S&P: Aussie banks to struggle

Via Banking Day:

The recovery for Australia’s banks will be “a drawn-out affair”, and they will struggle to regain pre-COVID earnings metrics even as credit losses recede, according to a new report from S&P Global Ratings.

Weak business and consumer sentiment is likely to remain the main impediment to credit growth.

“In our base case, we expect the economic recovery in Australia to begin by the end of 2020. Until the recovery substantially progresses, economic risks facing the banks will remain tilted toward the downside, in our view,” S&P explained.

The report warns that credit losses are set to rise “multifold” off the historical lows of 13 basis points in 2019, with the ratings agency standing firm on a previous forecast that annual credit losses will peak at about 85 bps of gross loans.

“We expect a relatively muted jump in credit losses in 2020,” the report stated.

“Massive fiscal support by the government to businesses and households, together with accommodative loan repayment moratoriums by the banks, will cushion the blow to banks’ asset quality. In addition, accounting standards and prudential regulation will likely suppress recognition of bad and doubtful debts until mid to late 2021,” the ratings agency asserted.

“Overall, we believe that Australian banks should be able to preserve their creditworthiness in the next two years,” S&P’s analysts asserted in their report.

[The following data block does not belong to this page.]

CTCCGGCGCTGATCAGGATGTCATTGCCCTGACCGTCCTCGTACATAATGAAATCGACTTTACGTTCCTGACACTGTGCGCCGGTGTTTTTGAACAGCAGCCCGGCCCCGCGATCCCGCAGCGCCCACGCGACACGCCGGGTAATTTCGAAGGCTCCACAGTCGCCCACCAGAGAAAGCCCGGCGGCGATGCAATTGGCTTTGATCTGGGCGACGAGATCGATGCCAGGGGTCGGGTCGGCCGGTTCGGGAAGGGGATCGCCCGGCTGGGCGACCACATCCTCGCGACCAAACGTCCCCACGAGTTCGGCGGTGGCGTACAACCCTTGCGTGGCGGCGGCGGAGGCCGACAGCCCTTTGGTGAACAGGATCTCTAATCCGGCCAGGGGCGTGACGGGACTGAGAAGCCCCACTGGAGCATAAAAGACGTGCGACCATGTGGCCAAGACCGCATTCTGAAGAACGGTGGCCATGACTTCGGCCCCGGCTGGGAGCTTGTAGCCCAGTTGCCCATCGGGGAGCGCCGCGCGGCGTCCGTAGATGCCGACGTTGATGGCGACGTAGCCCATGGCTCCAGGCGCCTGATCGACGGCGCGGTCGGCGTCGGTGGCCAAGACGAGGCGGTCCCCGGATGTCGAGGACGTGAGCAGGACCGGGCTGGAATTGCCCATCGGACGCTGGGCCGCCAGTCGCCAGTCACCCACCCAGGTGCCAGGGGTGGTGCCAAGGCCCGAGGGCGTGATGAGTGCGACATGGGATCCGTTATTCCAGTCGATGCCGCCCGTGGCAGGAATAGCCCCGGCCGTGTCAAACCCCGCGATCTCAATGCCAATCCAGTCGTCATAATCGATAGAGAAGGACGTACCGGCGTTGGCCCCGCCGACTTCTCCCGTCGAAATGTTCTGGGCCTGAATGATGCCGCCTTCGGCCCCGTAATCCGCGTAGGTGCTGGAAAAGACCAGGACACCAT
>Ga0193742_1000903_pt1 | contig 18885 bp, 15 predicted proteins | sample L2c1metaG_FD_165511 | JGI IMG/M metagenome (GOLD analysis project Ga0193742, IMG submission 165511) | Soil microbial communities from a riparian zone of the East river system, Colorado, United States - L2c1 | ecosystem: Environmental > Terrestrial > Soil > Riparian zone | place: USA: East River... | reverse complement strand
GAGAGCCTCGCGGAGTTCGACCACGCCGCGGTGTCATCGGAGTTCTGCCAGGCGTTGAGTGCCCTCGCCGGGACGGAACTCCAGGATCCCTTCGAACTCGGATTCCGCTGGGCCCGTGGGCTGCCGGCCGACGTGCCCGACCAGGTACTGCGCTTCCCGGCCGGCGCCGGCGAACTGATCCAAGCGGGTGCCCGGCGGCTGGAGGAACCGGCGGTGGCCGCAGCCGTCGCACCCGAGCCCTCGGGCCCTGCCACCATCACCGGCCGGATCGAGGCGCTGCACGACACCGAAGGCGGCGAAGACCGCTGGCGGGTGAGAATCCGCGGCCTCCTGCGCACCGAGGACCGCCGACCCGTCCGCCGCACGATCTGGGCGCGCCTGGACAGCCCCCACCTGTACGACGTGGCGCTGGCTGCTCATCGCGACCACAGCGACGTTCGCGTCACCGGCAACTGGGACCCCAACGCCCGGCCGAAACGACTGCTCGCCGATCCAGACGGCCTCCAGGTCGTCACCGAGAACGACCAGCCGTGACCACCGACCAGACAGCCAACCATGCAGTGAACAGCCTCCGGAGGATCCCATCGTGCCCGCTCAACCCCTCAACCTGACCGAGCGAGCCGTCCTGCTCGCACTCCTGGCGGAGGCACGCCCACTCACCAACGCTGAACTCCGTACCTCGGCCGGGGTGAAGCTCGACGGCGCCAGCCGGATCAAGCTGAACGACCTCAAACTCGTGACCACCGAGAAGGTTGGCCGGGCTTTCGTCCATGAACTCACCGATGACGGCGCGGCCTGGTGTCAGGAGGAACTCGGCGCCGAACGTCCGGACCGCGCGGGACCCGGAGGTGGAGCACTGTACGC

“This takes into account losses from mortgages and business loans,” said Sharad Jain, S&P’s financial institutions credit analyst.

“Banks with higher proportions of mortgages will experience slightly lower losses than the [sector] average.”

That means mutual banks, with their focus on mortgages will be lower down the scale, while regional banks, which do engage in business lending will be closer to the expected 85 bps.

Even so, he said that all banks – large and small – should be able to absorb these expected losses.

In addition, low interest rates, weak credit growth, and a drop in fee income threaten to curtail bank earnings. “However, we expect even the reduced earnings will remain sufficient to absorb the higher credit losses,” S&P said.

“‘In general, we expect that the banks have adequately raised their loan loss provisions, to the extent permitted under accounting standards and regulations. In current operating conditions, shareholders are likely to be tolerant of a bank aggressively raising loan loss provisions, despite the consequent drag on earnings.”

Indeed, in the six months to June 30, 2020, the four major banks have topped up their loan loss provisions by an average of 0.23 per cent of their gross loans.

Further, while conceding that headline loan deferrals appear high at 8.5 per cent of outstanding mortgages and 16.2 per cent of loans to small and midsize enterprises, these data could overstate the eventual credit losses. S&P made the point that many households and businesses took the deferral option “simply because it was available”.

And as SME loans form about 11.5 per cent of the Australian banks’ total loan books, deferred SME loans form only 1.85 per cent of the sector’s gross loans.

Rather than credit risk, the main risk to S&P’s ratings on the four major Australian banks and Macquarie Bank is through its “negative outlook on the sovereign” – that is, the Australian government.

“A lower rating on the sovereign would imply diminished capacity to support banks. Consequently, we have negative outlooks on these five banks,” S&P stated

Apart from the five larger banks, S&P’s outlooks for the other banks in Australia are stable, except for Suncorp-Metway, which has a “positive” outlook due to “improving group creditworthiness”.

That’s the bull case.

David Llewellyn-Smith

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